You want large-scale cryptocurrency adoption? Here you go. According to reports, it appears South Korean multinational tech behemoth Samsung is part of plans to launch a Bitcoin and crypto exchange next year.

A report from South Korean media outlet NewsPim on August 22 reveals that Samsung Securities, a subsidiary of Samsung Futures Inc, is among seven South Korean companies that intend to open a “virtual asset company” under a combined Korea Financial Investment Association plan.

Mirae Asset Securities, South Korea’s largest investment banking and stock brokerage, is apparently involved as well, and plans to handle various digital assets, including Bitcoin, Ethereum and NFTs.

Samsung Securities is also reportedly conducting a study to help it decide how to expand into the blockchain/crypto business with security tokens (essentially digital, liquid contracts for fractions of any asset that already has value, per Investopedia). Samsung attempted to attract employees to develop a security token platform last year but didn’t get the traction it needed at that time.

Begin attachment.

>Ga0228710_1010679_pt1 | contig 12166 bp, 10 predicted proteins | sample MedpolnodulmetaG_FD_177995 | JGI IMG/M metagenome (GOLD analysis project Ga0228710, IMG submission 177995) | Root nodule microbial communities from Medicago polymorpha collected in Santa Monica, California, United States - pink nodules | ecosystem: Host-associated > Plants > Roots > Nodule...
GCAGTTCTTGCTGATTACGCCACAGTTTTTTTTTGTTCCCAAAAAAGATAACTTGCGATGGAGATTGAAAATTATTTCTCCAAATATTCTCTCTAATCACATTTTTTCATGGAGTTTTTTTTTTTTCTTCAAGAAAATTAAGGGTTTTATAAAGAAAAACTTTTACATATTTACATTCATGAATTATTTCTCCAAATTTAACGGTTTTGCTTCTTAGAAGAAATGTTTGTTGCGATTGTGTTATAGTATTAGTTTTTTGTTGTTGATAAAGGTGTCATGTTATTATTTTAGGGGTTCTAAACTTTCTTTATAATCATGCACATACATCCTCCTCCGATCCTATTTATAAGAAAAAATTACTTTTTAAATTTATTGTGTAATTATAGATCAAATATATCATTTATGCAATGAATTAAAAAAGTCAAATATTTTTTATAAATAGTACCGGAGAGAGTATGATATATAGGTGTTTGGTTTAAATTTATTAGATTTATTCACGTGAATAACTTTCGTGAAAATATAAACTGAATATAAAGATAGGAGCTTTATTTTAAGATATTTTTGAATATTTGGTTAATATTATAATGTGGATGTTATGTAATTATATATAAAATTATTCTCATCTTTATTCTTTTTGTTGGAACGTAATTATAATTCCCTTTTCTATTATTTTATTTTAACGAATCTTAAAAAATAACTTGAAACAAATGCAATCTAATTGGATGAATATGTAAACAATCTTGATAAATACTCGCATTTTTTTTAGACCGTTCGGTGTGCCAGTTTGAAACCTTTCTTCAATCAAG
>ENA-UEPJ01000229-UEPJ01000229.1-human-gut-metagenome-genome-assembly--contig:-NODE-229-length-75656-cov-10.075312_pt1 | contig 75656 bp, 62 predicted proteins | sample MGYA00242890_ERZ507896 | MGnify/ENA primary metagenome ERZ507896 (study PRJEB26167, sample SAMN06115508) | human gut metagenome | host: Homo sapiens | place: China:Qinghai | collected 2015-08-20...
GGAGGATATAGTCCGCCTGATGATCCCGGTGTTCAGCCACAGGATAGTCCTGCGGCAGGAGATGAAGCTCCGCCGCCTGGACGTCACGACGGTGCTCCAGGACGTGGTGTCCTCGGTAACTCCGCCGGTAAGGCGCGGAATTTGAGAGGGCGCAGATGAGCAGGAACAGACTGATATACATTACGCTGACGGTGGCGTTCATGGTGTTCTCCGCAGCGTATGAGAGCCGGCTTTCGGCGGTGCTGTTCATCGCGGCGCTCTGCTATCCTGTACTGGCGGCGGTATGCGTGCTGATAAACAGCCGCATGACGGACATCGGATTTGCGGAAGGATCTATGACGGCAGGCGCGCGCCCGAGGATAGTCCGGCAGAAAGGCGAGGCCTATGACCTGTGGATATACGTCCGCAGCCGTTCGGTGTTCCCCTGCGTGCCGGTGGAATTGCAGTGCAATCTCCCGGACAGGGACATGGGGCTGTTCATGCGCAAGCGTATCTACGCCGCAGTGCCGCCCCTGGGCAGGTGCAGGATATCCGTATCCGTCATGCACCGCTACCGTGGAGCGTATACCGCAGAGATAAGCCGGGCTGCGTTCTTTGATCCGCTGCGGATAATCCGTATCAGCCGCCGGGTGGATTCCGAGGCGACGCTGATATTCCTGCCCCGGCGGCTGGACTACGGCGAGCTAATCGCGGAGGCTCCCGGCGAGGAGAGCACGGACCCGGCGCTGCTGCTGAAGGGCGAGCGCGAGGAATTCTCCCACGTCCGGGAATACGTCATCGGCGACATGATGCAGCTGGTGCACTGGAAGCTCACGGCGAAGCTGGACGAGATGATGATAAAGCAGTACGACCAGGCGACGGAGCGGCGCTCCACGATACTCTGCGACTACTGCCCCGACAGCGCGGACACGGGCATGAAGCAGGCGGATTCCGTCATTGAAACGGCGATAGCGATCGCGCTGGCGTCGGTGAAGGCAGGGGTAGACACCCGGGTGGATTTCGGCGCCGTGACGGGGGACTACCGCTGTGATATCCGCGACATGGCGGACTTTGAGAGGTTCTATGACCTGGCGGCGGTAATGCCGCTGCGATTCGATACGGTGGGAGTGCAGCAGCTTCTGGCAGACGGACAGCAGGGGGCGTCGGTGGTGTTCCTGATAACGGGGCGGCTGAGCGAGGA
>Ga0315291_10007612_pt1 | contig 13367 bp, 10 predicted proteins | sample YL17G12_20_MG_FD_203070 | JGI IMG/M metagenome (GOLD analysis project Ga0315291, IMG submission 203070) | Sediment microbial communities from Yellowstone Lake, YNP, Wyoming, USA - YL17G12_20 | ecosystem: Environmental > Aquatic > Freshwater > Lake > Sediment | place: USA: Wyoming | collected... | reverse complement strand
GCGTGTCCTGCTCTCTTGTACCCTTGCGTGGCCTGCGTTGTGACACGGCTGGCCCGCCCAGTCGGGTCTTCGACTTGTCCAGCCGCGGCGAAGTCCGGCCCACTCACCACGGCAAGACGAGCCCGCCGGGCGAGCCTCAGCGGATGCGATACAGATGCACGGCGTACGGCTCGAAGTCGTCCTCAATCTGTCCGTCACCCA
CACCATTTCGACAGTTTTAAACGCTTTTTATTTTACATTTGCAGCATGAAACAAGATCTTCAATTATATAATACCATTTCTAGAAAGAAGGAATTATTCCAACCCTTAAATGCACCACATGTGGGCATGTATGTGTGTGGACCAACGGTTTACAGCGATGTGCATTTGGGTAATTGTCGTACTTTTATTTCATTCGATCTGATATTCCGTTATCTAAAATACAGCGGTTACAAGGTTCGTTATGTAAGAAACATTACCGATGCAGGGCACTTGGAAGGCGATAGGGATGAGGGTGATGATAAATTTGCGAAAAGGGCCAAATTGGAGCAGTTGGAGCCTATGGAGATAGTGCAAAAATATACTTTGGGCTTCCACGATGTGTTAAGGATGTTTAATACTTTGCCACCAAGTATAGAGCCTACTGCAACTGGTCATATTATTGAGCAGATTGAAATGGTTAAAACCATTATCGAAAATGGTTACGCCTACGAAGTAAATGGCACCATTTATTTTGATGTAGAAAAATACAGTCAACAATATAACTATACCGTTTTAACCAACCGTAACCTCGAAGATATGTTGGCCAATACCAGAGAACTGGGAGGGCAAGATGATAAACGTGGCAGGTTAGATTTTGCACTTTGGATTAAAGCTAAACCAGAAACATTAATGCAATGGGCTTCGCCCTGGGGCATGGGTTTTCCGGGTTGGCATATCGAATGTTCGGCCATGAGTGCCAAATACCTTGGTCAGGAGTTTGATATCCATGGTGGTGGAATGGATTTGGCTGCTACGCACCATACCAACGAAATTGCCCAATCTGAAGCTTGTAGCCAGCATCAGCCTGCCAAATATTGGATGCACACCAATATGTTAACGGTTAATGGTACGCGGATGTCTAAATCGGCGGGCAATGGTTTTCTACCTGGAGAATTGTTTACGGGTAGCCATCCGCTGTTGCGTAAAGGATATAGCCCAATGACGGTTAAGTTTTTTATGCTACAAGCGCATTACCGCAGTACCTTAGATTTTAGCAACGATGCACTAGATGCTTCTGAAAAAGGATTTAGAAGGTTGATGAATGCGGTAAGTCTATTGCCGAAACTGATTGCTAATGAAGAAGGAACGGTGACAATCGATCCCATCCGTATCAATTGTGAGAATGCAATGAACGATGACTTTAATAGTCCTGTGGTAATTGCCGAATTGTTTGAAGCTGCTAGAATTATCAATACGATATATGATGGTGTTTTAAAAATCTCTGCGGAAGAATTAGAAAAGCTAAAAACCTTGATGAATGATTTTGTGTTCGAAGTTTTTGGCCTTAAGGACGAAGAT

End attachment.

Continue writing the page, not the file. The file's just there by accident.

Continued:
Yoon beauty

The news is significant, given South Korea has, in the past, been one of the most frenzied crypto-trading hotspots on the planet, particularly during the ICO-boom days.

Over the past few years, though, financial regulators have cracked down on the Korean industry heavily, with the country’s Financial Intelligence Unit halting more than 60 crypto operations. Before the stricter measures, trading volumes on South Korea’s top exchanges were exceeding those of the country’s stock market, according to Cointelegraph.

But, as the NewsPim report suggests, perhaps forward-thinking companies such as Samsung have been spurred into action by the new, crypto-friendly government under Yoon Suk-yeol, which began in May.

Yoon is a known crypto supporter and used promises of crypto “deregulation” as part of his successful election campaign strategy.

He has also stated he aims to help create blockchain tech-related “unicorns” in South Korea, and is championing the country’s Financial Services Commission plans to push a Digital Assets Framework Act that would foster a more open crypto/Web3 industry.